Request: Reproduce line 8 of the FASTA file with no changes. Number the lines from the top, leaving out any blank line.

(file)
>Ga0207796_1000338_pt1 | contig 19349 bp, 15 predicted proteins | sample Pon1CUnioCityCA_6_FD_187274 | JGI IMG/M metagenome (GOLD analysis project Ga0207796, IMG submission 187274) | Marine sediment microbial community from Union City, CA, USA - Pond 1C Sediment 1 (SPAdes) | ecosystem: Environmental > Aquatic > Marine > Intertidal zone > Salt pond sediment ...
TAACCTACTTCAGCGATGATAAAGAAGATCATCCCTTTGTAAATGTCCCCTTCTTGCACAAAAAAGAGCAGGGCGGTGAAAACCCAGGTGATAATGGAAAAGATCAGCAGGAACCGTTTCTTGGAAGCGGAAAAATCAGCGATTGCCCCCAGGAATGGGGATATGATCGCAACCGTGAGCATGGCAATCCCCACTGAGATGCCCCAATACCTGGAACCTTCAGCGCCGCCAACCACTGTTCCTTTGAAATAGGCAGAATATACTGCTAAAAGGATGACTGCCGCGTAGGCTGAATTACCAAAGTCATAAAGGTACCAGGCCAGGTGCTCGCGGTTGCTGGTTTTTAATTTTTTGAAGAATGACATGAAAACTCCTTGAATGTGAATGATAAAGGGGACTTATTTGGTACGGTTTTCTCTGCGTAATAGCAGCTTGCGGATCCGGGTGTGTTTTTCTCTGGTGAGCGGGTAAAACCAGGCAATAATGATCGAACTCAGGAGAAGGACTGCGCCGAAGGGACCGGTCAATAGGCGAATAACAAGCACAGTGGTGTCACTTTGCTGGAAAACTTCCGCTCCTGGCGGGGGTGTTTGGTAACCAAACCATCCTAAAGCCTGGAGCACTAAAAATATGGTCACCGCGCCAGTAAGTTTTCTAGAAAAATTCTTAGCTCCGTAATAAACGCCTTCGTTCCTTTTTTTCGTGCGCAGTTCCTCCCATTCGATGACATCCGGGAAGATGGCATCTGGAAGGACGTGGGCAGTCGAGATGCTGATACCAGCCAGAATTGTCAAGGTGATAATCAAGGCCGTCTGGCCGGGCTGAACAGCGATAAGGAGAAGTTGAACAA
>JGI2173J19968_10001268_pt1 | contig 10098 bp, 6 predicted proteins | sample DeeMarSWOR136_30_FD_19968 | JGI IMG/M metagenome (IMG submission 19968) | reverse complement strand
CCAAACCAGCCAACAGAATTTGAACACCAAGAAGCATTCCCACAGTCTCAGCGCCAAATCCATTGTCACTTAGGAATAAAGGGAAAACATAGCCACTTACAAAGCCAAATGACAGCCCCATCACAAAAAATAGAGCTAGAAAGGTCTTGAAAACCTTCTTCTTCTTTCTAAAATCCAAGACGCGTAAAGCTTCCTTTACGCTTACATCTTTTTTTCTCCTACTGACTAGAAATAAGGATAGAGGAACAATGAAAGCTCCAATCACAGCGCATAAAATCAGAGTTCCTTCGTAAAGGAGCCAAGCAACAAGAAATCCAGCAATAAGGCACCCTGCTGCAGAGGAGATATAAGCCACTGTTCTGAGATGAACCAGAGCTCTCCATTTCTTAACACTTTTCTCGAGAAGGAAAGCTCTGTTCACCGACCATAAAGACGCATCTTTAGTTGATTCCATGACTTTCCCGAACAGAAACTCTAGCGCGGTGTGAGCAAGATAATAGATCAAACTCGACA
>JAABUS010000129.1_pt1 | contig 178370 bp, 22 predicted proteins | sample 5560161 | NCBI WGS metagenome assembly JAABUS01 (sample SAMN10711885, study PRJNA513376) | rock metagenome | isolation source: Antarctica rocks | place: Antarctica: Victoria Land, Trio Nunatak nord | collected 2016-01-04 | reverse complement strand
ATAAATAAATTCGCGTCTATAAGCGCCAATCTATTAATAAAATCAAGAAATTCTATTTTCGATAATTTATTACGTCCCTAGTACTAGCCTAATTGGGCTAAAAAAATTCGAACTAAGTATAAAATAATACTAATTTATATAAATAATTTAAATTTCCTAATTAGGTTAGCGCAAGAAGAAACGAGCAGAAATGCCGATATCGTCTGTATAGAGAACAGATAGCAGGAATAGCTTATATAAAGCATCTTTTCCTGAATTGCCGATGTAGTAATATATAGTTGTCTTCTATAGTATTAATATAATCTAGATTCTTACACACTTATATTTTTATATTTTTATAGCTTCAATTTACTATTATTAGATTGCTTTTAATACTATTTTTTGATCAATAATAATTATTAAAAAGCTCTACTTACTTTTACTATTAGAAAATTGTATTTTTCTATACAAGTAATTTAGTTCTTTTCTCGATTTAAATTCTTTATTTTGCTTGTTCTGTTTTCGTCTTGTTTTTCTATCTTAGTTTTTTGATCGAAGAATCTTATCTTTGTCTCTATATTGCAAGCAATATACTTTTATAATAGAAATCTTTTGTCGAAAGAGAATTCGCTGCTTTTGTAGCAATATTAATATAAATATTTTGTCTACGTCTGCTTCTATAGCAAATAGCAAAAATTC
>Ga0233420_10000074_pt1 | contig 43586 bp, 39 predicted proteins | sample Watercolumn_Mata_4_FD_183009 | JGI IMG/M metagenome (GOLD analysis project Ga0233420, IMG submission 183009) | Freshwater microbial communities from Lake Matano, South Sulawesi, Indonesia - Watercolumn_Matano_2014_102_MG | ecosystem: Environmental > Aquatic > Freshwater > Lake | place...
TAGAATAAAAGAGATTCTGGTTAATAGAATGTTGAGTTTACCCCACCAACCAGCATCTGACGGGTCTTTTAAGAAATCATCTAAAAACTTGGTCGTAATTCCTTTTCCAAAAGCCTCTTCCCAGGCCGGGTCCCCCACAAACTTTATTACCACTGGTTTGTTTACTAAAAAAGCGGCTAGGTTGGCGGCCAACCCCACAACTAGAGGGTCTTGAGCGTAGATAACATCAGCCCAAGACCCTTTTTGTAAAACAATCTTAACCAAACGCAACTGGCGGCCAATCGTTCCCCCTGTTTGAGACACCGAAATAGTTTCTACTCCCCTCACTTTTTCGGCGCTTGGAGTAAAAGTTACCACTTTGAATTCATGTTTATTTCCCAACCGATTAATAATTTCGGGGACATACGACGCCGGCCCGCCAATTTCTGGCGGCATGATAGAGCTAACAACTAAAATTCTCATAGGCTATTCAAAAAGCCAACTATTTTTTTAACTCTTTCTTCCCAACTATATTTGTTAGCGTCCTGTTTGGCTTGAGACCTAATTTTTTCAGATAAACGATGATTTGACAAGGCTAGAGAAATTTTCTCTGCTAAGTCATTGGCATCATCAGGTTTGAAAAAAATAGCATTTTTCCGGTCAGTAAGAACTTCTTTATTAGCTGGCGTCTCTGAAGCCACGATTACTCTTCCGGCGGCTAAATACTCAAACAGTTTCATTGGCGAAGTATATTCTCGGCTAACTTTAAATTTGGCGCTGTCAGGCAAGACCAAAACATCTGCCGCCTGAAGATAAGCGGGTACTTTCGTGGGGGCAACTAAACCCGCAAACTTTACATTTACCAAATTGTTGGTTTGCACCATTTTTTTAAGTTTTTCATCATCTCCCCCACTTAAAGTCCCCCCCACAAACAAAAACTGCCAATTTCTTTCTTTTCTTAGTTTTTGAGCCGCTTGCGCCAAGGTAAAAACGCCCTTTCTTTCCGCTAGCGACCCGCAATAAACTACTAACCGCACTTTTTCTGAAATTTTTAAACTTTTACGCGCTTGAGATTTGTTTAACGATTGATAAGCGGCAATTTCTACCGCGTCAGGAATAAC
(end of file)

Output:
TAGAATAAAAGAGATTCTGGTTAATAGAATGTTGAGTTTACCCCACCAACCAGCATCTGACGGGTCTTTTAAGAAATCATCTAAAAACTTGGTCGTAATTCCTTTTCCAAAAGCCTCTTCCCAGGCCGGGTCCCCCACAAACTTTATTACCACTGGTTTGTTTACTAAAAAAGCGGCTAGGTTGGCGGCCAACCCCACAACTAGAGGGTCTTGAGCGTAGATAACATCAGCCCAAGACCCTTTTTGTAAAACAATCTTAACCAAACGCAACTGGCGGCCAATCGTTCCCCCTGTTTGAGACACCGAAATAGTTTCTACTCCCCTCACTTTTTCGGCGCTTGGAGTAAAAGTTACCACTTTGAATTCATGTTTATTTCCCAACCGATTAATAATTTCGGGGACATACGACGCCGGCCCGCCAATTTCTGGCGGCATGATAGAGCTAACAACTAAAATTCTCATAGGCTATTCAAAAAGCCAACTATTTTTTTAACTCTTTCTTCCCAACTATATTTGTTAGCGTCCTGTTTGGCTTGAGACCTAATTTTTTCAGATAAACGATGATTTGACAAGGCTAGAGAAATTTTCTCTGCTAAGTCATTGGCATCATCAGGTTTGAAAAAAATAGCATTTTTCCGGTCAGTAAGAACTTCTTTATTAGCTGGCGTCTCTGAAGCCACGATTACTCTTCCGGCGGCTAAATACTCAAACAGTTTCATTGGCGAAGTATATTCTCGGCTAACTTTAAATTTGGCGCTGTCAGGCAAGACCAAAACATCTGCCGCCTGAAGATAAGCGGGTACTTTCGTGGGGGCAACTAAACCCGCAAACTTTACATTTACCAAATTGTTGGTTTGCACCATTTTTTTAAGTTTTTCATCATCTCCCCCACTTAAAGTCCCCCCCACAAACAAAAACTGCCAATTTCTTTCTTTTCTTAGTTTTTGAGCCGCTTGCGCCAAGGTAAAAACGCCCTTTCTTTCCGCTAGCGACCCGCAATAAACTACTAACCGCACTTTTTCTGAAATTTTTAAACTTTTACGCGCTTGAGATTTGTTTAACGATTGATAAGCGGCAATTTCTACCGCGTCAGGAATAAC